Interesting link to a PDF that might be useful to some people.
Installation Resilience in Cold Regions Using Energy Storage Systems It's a report from the U.S. Army Engineer Research and Development Center (ERDC)
and Cold Regions Research and Engineering Laboratory (CRREL) about how to make different types of electricity generating and storage systems withstand cold conditions.
I haven't read the whole thing yet, but I'm finding it quite fascinating reading. If you are in a cold area and do power generating of any sort, it might be worth your time to look at this.
It was a wonderful read.
On a nation-wide scale I think that concentrating solar with thermal storage is the best way to go. I knew that using capacitors was expensive but seeing the number was still very shocking.
Looked through it all, and my take on it was ... too commercial, big-system oriented ... good info at a theoretical level perhaps, but with little application to the homestead/permaculture site who is or will be dealing with power. Very little within technical reach and cost.
I'd guess that, out of permies readership, 95% of everyone is on-grid (drawing power from a public utility), and maybe 5% or so is off-grid (generating their own power), as we are.
On-grid: consider isolating yourself from public utility outages with RE batteries (buffer), standby generators (power generation); possibly add lots of solar panels, if feasible. Without these, no protection from grid brown-outs or blackouts; no protection from "the big one", like a TX-style outage, which isn't supposed to happen, but does.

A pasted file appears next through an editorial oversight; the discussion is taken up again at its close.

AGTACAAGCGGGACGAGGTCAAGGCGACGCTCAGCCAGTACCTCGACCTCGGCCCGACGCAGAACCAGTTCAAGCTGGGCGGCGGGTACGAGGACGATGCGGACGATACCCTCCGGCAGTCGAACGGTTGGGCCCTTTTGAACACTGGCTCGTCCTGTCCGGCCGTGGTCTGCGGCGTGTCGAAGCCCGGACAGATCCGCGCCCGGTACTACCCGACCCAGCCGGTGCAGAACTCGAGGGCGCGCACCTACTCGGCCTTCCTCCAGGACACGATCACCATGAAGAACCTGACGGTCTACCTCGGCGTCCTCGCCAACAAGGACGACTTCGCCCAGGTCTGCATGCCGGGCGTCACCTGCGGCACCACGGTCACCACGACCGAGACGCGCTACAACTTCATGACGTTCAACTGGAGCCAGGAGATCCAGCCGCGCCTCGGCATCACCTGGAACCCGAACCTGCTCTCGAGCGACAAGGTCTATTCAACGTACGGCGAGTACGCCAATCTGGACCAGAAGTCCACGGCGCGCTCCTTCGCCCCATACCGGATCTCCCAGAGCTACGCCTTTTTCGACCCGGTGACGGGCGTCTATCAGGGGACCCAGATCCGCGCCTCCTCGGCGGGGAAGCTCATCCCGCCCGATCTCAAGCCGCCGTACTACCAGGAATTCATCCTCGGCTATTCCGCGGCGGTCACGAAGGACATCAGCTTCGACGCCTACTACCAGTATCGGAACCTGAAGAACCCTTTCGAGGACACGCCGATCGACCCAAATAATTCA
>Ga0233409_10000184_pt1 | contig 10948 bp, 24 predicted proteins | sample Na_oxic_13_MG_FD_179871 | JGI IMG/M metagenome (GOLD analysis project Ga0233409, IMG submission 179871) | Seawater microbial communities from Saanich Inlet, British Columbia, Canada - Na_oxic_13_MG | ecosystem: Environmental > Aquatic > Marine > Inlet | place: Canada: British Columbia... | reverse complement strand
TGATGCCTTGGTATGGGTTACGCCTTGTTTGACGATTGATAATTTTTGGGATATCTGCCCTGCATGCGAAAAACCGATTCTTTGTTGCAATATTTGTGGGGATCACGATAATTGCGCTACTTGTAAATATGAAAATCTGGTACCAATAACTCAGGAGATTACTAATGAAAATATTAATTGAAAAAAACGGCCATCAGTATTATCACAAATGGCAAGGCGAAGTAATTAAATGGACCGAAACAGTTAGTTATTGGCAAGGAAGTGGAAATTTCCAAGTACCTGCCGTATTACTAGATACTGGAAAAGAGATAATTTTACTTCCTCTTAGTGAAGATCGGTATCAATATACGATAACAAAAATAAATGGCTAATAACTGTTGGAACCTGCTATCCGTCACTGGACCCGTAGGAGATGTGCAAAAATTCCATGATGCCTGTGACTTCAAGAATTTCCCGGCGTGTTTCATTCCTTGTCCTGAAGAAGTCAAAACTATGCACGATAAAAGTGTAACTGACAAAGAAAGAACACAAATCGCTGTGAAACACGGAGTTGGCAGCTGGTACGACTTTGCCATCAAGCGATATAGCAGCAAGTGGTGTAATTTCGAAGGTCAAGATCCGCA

Off-grid: No issue with power outages of any size (brownout, blackout, "the big one"), by definition. We use LiFePO4 batteries for energy storage, solar panels and propane generators for energy production. We have backups to the backups, and buffers (capacity) in each element, so hopefully no supply-chain issues, either. Our "thermal management" is a heated/insulated shed.
Long-term, we do want to investigate adding a closed-loop "pumped hydro storage" demonstration system (bits and bobs demo), but only because we have 100' of elevation difference on our 40 acres, and can build this out of at-hand spare parts; everything is within technical reach and cost, and we are about 25% there already. If the demo system shows promise, then swap out parts to get more capacity, stack functions (water also available for firefighting), and fold it into the master plan.
As I read thru the pdf, I tried to compare what else might make a project demo cut on the site ... only pumped-hydro jumped out at me, as we already use LiFePO4 battery tech, thermally protected.
If you open the box, you will find Heisenberg strangling Shrodenger's cat. And waving this tiny ad:
paul's patreon stuff got his videos and podcasts running again!